Korin Neff: It’s also important to offer training in different modalities. People have vastly different learning styles, regardless of the size of your organization. Tap the people who are really good at teaching people things in your organization. Learn from them how to best communicate your messaging. Regardless of the training you provide, be sure to write down your operational processes and content of your training. This will be beneficial if you are ever faced with regulatory scrutiny or private litigation. You will be able to demonstrate your specific training activities and say “It was one bad apple in the bunch. The whole barrel wasn’t rotten”.
Donna Balaguer: How can you engage employees in the training?
Korin Neff: Although most people find the issues pretty interesting, it certainly makes them pay more attention if there’s a test at the end. We also conduct a global program where we bring in external speakers from the government and law enforcement who tell war stories. They speak about real-life issues and threats facing companies, personal lives and national security and even international security. We’ll also do little things like raffle contests if somebody answer a particular privacy question correctly. It’s amazing what people will sit through in order to get a free sandwich or cookie.
Donna Balaguer: How do you handle training for a small financial services firm handling sensitive customer financial data?
EJ Borrack: We include cyber security training as part of our required Annual Compliance training. We follow Security and Exchange Commission (SEC) guidelines, have a training deck and a record of attendance, just like our regular compliance training. The regulators want to see that. But that’s not enough. In addition to the Annual Compliance meeting, we also have more informal quarterly compliance and monthly meetings. We discuss compliance issues or new SEC guidelines or the latest enforcement actions. That’s our opportunity to talk about changes, issues, or anything that the employees think we should talk about. In our company, it isn’t so much a training, as an ongoing conversation or dialogue.
Donna Balaguer: After you’ve given the training, how do you follow up and make sure employee are adhering to your policies?
Neff: As a company, we have about 36,000 employees, so we have an employee management system that helps us electronically track that people are taking the training they are assigned. But to get people really committed, we use both the carrot (and cookie!) and the stick. Being up to date on compliance training is part of our performance management program. That really conveys the “tone from the top” and makes sure people understand the importance of being committed to compliance. As a best practice, we also test awareness by sending out sample phishing emails. The emails will have some errors such as misspellings, or incorrect addresses to help tip people off. It an educational opportunity – not a “gotcha” at all. Instead, it helps show importance of why we’re doing the training. The testing also helps to refine our awareness campaigns and shows us areas of our training that we need to improve.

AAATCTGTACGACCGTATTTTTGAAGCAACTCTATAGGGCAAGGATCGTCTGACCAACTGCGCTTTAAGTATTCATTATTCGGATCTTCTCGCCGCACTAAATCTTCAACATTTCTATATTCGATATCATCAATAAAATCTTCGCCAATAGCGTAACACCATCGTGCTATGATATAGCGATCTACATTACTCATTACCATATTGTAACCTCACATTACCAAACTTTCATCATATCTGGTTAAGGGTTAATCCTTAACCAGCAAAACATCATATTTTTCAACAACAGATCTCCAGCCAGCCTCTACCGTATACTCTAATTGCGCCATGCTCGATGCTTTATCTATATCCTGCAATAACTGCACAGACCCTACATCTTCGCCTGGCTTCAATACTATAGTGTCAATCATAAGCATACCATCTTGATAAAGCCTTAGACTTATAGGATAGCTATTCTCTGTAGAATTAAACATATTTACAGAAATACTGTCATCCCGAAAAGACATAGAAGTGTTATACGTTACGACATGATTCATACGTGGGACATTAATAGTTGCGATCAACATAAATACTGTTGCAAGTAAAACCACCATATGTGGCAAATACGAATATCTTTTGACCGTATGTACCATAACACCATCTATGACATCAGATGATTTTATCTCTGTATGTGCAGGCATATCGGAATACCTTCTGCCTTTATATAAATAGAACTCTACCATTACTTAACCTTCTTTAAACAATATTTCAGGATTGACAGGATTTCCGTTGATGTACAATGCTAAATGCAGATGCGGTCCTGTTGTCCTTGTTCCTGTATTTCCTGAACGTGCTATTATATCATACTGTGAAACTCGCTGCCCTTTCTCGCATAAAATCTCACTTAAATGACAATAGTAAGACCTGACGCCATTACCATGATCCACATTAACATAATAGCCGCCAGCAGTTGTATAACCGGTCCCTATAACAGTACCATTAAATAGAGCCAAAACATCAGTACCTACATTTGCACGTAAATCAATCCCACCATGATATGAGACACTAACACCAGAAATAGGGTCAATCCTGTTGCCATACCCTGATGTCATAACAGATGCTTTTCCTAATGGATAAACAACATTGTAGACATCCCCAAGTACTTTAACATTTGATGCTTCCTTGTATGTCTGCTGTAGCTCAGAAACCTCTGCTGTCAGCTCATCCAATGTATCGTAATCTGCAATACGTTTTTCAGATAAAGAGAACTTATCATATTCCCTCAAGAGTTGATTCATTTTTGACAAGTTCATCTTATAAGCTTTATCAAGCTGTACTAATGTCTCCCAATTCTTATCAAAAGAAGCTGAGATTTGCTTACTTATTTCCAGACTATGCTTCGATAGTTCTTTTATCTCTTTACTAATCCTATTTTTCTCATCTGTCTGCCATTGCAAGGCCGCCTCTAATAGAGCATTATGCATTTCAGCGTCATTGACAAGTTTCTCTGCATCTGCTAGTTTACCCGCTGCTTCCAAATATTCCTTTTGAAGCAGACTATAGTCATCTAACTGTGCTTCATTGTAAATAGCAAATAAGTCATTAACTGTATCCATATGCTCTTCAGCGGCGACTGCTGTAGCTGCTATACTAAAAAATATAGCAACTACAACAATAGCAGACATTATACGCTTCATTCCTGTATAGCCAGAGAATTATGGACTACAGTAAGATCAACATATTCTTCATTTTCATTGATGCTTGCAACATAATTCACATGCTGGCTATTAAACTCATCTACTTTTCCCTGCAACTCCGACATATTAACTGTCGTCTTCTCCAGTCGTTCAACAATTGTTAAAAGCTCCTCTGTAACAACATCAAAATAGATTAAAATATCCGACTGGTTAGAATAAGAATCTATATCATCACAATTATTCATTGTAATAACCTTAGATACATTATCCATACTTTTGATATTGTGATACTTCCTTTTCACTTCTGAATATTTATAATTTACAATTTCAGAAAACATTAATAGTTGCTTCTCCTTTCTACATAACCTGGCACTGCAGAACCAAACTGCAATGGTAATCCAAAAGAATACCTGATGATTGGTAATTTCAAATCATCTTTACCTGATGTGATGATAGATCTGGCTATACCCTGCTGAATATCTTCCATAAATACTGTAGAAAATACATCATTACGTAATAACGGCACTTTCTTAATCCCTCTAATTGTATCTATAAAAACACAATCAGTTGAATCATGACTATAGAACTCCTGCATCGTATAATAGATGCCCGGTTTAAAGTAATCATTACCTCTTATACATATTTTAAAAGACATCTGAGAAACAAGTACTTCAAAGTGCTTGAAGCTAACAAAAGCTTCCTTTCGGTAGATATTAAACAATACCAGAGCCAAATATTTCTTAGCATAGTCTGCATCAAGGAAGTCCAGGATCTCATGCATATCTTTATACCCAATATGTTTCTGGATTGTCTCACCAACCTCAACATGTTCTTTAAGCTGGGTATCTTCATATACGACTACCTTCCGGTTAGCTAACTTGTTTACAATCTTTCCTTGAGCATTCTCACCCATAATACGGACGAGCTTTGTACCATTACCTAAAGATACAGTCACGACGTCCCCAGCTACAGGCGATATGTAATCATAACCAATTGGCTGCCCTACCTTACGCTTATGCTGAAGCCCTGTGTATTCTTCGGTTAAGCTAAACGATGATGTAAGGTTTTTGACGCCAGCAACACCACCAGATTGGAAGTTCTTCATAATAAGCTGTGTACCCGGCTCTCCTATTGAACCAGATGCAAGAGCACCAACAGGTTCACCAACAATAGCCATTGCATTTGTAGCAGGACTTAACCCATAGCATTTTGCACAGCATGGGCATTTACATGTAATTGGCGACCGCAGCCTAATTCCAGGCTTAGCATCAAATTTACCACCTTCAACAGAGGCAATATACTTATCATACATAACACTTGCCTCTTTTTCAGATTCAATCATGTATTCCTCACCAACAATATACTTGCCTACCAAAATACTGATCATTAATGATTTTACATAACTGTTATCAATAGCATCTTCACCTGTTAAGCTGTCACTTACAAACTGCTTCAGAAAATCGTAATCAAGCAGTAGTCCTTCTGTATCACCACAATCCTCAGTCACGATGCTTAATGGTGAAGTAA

Roota Almeida: We also do a lot of tests to understand how effectiveness of the training. Do we need to tweak it? Do people understand it? Are they getting the picture?
During the question and answer period, I couldn’t help but ask:
Belbey: What about special risks associated with using social media, whether it’s sharing information that makes you an easier target for spear phishing or leaking proprietary information, or introducing malware into the organization?
Roota Almeida: Our social media policy tells users the “dos and don’ts” on social media platforms. We also train our employees how to use different social media networks. We keep on top of the news on social media sites and make our users aware of issues on LinkedIn, Facebook or Twitter.
Neff: We have a social media policy as well. Because social media has become such a major way of communicating, we’ve created a social media “tri-fold” brochure that people can stand up on their desk. It includes “dos and don’ts” and summarizes how to behave in that environment. We also incorporate social media messages into our other training. We remind employees that social media is public. We tell them what they can and can’t communicate as a publicly traded company. However, as firms put together your social media policies, I caution you to read commentary by the National Labor Relations Board (NLRB) regarding prohibitions against companies directing their employees in particular ways.
Note from contributor: NLRB’s recent ruling on a Chipotle’s employee’s use of social media might prove useful.
This article was written by Joanna Belbey from Forbes and was legally licensed through the NewsCred publisher network.